Sports Psychology for Athletes and Coaches
Over the past 50 years, sport psychology has become one of the most popular fields of study within the discipline of psychology. The term sports psychologist has been used to describe practitioners who teach sports psychology to performers, specifically how they can enhance their performance. MTI has trademarked the term Mental Trainer® to distinguish their performance enhancement services for other “rehabilitative counseling” services. Many sports psychology books have been written, including Roadmap to the Zone written by MTI Founder Dr. Robert Neff that offers a sports psychology consultation in a book.
Developing Mental Toughness
In the early 1980’s, Dr. Jim Loehr published a ground-breaking book called Mental Toughness Training for Sports. It was the first book that discussed mental toughness techniques in ways the average reader could understand. For years, Dr. Loehr wrote mental toughness articles in Tennis Magazine, which motivated others to apply his techniques to golf, gymnastics, figure skating, football, basketball, baseball, hockey, and now, to every activity that involves performance. Since then Dr. Robert Weinberg has become a prolific publisher of practical mental training information. Dr. Weinberg has joined Dr. Neff as an MTI Mental Trainer® and shareholder.
Mental Training for Athletes and Other Performers
Sports psychology is a broad term used to describe the division of psychology related to the study of sport and exercise. Mental training is a more specific term used to describe the mental techniques necessary for consistent high performance. Mental training for athletes often includes goal setting, visualization, mental imagery, self-talk retraining, mind control training, emotion control and in general, ways to establish true ideal thoughts, images and emotions to enhance sports performance.
Performance anxiety is perhaps the most common problem experienced by athletes. The athlete feels anxiety as the competition is approaching, or during specific times during the competition, that produces mistakes and errors in judgment. Mental skills have been developed specifically for this condition. Calm, confident and carefree are words used by athletes to describe how it feels during periods of high performance. The ‘zone’ is the opposite of performance anxiety and can be controlled by any athlete who has the discipline to learn and practice mental skills.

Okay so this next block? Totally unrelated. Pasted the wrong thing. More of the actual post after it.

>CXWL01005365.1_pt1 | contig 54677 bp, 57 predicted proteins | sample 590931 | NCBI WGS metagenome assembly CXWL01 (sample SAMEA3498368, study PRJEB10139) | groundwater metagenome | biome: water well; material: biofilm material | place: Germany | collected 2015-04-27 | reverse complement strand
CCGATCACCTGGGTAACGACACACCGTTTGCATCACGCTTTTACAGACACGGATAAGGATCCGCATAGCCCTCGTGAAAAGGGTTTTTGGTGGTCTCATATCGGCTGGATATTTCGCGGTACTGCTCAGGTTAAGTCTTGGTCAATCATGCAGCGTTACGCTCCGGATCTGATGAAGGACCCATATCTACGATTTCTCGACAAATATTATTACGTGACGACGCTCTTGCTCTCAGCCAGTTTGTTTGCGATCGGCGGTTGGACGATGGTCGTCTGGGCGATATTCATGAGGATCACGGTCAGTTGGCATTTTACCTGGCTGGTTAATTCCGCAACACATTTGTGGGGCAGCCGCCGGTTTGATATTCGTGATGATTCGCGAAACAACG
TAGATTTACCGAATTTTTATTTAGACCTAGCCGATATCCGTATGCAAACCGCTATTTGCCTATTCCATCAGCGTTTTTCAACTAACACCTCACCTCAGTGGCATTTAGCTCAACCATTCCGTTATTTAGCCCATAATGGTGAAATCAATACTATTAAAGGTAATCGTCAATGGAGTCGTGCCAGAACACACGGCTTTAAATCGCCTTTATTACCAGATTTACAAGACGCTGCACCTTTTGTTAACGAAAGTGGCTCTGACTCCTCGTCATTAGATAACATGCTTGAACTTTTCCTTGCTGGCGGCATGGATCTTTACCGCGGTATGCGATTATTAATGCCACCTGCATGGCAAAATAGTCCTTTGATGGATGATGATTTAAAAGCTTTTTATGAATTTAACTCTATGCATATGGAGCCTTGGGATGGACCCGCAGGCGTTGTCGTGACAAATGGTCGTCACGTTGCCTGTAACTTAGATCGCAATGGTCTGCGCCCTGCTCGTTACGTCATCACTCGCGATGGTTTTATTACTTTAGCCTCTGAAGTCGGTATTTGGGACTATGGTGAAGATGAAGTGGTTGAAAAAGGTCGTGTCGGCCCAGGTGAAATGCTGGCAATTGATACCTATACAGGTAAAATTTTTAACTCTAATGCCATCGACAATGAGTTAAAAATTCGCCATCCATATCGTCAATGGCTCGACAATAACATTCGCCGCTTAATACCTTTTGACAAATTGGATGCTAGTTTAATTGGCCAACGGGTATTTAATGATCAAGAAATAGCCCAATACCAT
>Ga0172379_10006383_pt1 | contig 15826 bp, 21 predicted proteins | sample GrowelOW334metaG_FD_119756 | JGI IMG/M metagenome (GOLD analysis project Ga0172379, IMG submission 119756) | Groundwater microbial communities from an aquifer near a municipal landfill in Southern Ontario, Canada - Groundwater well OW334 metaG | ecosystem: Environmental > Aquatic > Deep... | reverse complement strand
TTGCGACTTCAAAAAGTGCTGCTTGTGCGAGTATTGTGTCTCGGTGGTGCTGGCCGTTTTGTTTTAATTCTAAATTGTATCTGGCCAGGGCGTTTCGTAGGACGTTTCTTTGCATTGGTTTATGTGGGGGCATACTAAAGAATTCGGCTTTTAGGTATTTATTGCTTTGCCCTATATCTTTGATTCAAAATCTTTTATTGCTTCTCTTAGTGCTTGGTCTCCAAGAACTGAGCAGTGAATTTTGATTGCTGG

Mental Health Disorders
If you have a mental health disorder that you think might require a mental health therapist, we can help guide you in the right direction. In order to improve the performance of athletes who do not have mental health disorders, we need to be able to determine whether a disorder exists in the first place. We can then refer a person with psychological disorders (like anorexia, phobias, etc) to a specialist within the Texas mental health system. If the problem seems minor and more related to faulty thinking and bad habits, there are very effective Mental Trainer® solutions that we can teach.
Mental Strength Training
Mental strength training involves learning and practicing mental skills that strengthen the ability to control thoughts, emotions and performance. As an example, if there are certain thoughts that tend to cause nervousness, an experienced athlete will know what those thoughts are, be able to recognize them during competition, be able to get those thoughts out of the mind, and then insert the proper thoughts. The result is an emotion more ideally suited to optimal performance. Mental Strength is developed by a special type of “adversity training” implemented in practice that prepares the person for upcoming performances.